I don’t know about you, but I love to look at the sketchbooks of other artists. It is where I can see the thinking behind their final pieces. There is something so inviting about pencil sketches on paper that draws me in to their creative process. So, I thought it would be fun to let you into my own artsy noggin and take a tour of the steps needed to come up with this piece here:
First step – Getting inspired! Some people might think that creative folks can magically sprinkle ideas onto their canvas and a masterpiece is born. Wouldn’t that be nice? However, it just isn’t true. Creativity requires a workout, a sweaty workout with plenty of grunts and cuss words. (Ok, maybe not that sweaty) Just like exercising our muscles, creativity needs to be pushed and fed and coaxed. Depending on the person, inspiration can come from a variety of areas. The following is a list of areas where I can find inspiration –
Fiction Books and book covers
Nicnacs found around your desk
Of all the stages in developing art, this one is probably the stage most guilty of creating that dreaded BLOCK. Artists (And writers) have been known to say something like “I have writer’s block” or “I have art block” but the real issue is found in not feeling inspired. So, to me, it is important to take a little time on curating my environment to nurture creative thinking. I follow artists who inspire me on social media, I surround myself with inspirational movies and books, I keep my old work available on a shelf so I can thumb through it and surprise myself with some of the things I created in the “long long ago.” And I spend time (Usually in the afternoon during my mental pudding time) pouring over images, videos and getting ideas. Another tactic I use is to listen to inspiring podcasts and YouTube videos while doing my artwork in the morning. I also like to go out on walks in nature and take photographs to be used for future references. The point of this VERY LONG first step is to nurture your creative juices so inspiration strikes more easily.
Second Step – Sketch, sketch, sketch… A sketchbook is the place where I warm up and sketch out all sorts of objects, figures, and body parts like hands, feet, and elbows, I sketch out animals, plants, aliens, and fantasy creatures. I do studies in my sketchbook so I can learn the details and the ins and outs of a particular subject, like flowers or aardvarks. I think about the elements that I want in a final piece and practice drawing them. I do this by searching Pinterest (Or doing a Google Image Search) and sketching, or painting what I see. I want to know the ins and outs of the subject, what it looks like at different angles, and how it would look in different lighting. I’ve been thinking about actually creating Marquettes so I could have a 3D model available to use for lighting purposes, which would be very helpful! Next, I use a sketchbook to create thumbnails to determine the composition of a final piece. and finally I draw my primary pencil sketch (or blueprint) for the finished piece.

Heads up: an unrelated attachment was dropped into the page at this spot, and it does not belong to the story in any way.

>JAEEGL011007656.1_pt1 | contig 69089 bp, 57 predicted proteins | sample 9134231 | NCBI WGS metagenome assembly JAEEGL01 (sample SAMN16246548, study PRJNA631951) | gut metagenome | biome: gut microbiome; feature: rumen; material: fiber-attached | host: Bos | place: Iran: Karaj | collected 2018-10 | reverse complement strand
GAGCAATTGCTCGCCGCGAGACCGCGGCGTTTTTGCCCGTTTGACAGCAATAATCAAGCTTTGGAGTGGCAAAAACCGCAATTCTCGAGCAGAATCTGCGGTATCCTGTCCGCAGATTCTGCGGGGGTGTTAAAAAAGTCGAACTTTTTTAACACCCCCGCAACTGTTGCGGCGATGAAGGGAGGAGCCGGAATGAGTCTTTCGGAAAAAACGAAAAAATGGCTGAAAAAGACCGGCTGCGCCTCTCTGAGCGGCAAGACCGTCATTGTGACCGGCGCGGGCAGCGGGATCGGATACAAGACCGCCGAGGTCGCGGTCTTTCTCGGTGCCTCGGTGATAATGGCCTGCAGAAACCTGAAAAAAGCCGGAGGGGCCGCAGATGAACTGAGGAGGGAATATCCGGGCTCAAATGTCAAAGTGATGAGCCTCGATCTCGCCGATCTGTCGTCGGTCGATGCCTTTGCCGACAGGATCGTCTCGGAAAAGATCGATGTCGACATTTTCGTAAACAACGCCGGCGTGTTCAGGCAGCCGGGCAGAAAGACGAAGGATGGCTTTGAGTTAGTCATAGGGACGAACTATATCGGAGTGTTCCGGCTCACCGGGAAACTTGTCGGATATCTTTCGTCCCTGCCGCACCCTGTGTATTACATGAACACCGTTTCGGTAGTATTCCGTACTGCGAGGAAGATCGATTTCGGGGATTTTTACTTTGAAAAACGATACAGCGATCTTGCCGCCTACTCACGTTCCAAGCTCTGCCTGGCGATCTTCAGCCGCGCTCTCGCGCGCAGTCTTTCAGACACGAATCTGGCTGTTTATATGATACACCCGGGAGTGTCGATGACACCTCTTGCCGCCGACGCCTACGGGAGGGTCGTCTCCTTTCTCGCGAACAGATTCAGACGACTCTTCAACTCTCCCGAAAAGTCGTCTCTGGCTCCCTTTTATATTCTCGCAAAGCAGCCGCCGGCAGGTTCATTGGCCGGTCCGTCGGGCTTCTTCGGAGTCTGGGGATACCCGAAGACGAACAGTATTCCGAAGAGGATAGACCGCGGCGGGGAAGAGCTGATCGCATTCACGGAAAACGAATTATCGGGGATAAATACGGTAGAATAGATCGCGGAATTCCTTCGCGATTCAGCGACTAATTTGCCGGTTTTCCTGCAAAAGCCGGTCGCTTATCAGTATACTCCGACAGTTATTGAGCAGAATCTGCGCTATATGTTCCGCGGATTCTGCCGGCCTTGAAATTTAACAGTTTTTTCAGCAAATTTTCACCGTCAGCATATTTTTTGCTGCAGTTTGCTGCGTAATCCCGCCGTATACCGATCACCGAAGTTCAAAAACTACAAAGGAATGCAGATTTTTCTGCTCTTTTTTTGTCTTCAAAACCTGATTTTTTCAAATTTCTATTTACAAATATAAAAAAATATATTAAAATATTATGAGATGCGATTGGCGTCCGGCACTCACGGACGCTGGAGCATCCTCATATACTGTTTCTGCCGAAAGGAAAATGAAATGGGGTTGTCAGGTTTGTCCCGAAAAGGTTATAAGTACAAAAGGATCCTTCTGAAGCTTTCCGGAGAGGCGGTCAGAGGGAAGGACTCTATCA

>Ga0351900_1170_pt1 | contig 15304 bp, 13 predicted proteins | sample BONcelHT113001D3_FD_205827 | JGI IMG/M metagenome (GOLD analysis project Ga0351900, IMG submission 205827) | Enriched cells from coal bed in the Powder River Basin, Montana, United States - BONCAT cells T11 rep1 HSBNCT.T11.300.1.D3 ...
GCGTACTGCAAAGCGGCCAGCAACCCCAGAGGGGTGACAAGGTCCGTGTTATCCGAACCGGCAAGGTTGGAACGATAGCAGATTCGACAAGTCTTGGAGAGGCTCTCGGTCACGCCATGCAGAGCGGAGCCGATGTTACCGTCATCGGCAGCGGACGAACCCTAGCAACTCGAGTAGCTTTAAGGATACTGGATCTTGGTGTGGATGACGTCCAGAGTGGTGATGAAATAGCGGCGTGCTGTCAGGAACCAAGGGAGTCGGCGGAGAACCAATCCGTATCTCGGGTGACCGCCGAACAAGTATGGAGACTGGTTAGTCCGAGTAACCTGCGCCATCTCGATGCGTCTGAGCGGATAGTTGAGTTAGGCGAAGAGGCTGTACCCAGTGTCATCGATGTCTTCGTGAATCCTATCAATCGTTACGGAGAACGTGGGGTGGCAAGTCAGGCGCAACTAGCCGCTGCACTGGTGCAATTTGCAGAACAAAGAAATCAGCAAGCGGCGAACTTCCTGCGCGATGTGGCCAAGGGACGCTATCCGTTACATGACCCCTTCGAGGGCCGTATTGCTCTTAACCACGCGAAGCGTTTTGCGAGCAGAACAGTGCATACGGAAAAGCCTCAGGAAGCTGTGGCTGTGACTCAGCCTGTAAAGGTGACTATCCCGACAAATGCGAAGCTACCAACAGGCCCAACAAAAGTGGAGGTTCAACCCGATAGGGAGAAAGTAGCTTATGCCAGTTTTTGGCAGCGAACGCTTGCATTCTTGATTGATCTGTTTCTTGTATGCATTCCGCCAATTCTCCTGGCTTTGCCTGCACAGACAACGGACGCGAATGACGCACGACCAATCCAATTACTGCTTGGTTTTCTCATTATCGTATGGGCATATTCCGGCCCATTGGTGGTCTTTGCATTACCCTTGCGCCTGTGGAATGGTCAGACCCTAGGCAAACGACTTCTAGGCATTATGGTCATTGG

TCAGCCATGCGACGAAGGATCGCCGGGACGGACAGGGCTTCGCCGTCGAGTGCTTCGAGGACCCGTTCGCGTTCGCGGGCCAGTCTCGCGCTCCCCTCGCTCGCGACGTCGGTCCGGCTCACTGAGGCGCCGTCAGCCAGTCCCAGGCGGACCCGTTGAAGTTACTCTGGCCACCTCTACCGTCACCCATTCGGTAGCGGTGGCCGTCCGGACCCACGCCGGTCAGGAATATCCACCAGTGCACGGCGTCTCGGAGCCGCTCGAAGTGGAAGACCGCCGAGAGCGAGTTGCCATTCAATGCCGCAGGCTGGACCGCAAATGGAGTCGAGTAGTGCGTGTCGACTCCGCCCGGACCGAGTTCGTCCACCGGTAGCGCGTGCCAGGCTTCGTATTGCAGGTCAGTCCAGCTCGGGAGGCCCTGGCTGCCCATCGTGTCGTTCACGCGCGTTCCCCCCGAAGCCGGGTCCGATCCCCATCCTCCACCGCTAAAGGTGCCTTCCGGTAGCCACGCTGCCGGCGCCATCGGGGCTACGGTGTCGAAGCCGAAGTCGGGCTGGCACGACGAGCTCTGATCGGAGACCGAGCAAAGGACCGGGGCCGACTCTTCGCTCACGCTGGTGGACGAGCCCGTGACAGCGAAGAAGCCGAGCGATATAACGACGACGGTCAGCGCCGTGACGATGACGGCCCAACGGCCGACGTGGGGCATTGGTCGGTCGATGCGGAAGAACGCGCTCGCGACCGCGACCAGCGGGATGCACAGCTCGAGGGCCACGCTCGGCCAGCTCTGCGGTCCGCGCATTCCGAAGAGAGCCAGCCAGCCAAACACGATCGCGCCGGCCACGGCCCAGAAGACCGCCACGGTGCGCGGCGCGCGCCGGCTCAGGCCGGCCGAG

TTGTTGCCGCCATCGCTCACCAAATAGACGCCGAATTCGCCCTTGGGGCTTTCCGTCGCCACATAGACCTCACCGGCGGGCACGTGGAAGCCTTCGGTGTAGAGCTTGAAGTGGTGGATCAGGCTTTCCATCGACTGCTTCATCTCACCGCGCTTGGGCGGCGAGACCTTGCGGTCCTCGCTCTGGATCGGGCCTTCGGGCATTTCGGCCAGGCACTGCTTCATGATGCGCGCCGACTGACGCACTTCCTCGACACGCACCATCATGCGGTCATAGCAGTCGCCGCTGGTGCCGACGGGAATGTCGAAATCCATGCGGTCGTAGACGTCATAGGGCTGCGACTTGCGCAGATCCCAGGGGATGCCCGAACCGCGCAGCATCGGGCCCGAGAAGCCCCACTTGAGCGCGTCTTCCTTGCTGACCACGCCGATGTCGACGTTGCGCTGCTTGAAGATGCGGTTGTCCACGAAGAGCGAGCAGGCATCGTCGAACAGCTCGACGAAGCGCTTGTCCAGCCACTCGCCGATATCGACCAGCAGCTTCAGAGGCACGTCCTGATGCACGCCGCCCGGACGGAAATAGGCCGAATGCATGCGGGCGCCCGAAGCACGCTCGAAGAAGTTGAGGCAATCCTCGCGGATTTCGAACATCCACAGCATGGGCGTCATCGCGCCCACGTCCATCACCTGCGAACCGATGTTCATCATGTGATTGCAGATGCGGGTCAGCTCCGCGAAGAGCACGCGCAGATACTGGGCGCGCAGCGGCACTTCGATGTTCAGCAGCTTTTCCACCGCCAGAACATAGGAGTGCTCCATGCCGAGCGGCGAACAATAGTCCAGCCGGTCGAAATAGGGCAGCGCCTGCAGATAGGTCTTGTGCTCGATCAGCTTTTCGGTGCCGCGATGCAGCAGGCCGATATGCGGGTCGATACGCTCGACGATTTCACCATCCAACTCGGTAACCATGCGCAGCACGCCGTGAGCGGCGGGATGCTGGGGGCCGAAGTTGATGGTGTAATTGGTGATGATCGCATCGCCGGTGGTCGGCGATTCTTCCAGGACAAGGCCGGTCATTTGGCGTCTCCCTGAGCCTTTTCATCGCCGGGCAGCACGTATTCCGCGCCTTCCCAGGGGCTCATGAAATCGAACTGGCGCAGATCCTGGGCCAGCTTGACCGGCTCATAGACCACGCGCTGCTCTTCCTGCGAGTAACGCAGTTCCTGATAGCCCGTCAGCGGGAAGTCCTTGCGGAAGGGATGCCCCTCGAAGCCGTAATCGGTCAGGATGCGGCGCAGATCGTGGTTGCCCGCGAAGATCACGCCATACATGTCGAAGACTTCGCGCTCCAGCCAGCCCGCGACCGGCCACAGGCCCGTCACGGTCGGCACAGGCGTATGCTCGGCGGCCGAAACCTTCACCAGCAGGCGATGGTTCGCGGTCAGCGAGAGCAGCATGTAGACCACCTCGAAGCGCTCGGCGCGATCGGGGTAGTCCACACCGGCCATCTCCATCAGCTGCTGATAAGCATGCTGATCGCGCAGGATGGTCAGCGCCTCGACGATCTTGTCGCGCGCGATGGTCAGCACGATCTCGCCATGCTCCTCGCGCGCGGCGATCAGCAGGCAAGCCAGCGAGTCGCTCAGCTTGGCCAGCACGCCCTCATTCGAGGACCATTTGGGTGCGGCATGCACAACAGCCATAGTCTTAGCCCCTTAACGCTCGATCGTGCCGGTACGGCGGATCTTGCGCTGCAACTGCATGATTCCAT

Third Step – Tracing When I have completed the primary sketch, I like to draw the outlines in a thicker and darker pencil, then I use a light box to trace the basic shapes down on archival, high quality, hot press, watercolor paper. I don’t trace a lot of details because I don’t want the final image to look traced. (If you’ve ever traced over a photo or image, you’ll know what I mean. It just looks wrong!)
Fourth Step – The Graphite Drawing This is no longer in a ‘sketch’ phase. This is the real stuff! So I draw the illustration in as much detail as possible, shading in the darker values, and leaving the lighter values. This stage, on its own, should look like a finished graphite piece.
Fifth Step – Ink This is my scariest step. After putting in several hours on my graphite layer, I actually take a brush dipped in diluted ink and start painting ink glazes over it. One mistake and all that work is ruined! But no pressure, right? I like the final result of this step. It adheres the graphite while still letting it show through a bit, and gives the darker values more depth, and allows the lighter values to really pop.
Sixth Step – (Yes, there are a lot of steps! I could walk to Starbucks with all these steps… just saying…) Watercolor!! Folks, I LOVE watercolor. Love love love it! So I look forward to adding the colorful touches in this final layer. I use a glazing technique and gradually add extra layers in the deeper areas. During this process, I might even grab a white charcoal pencil to add extra highlights over little areas here and there. Eventually the final product emerges. (Up top)
Final Touches – This is a minor step, but it makes the piece look more polished. At the end, I look around for areas that might need some finishing touches and I go over them with either color pencil or watercolor pencil and finally, I sign the piece.
I know this seems like a lot of steps and a lot of work, but thats the point. All creatives work hard on his or her craft. It just isn’t something that magically appears from thin air. Writers can spend many months or even years working on a book, artists can put in several hours and even days and months in a single piece. The same can be said for musicians, poets, designers, chefs, and any other creative field that requires something to be made from nothing. And I haven’t even touched on the amount of years it takes to be proficient at a craft. I’ll save that for another post!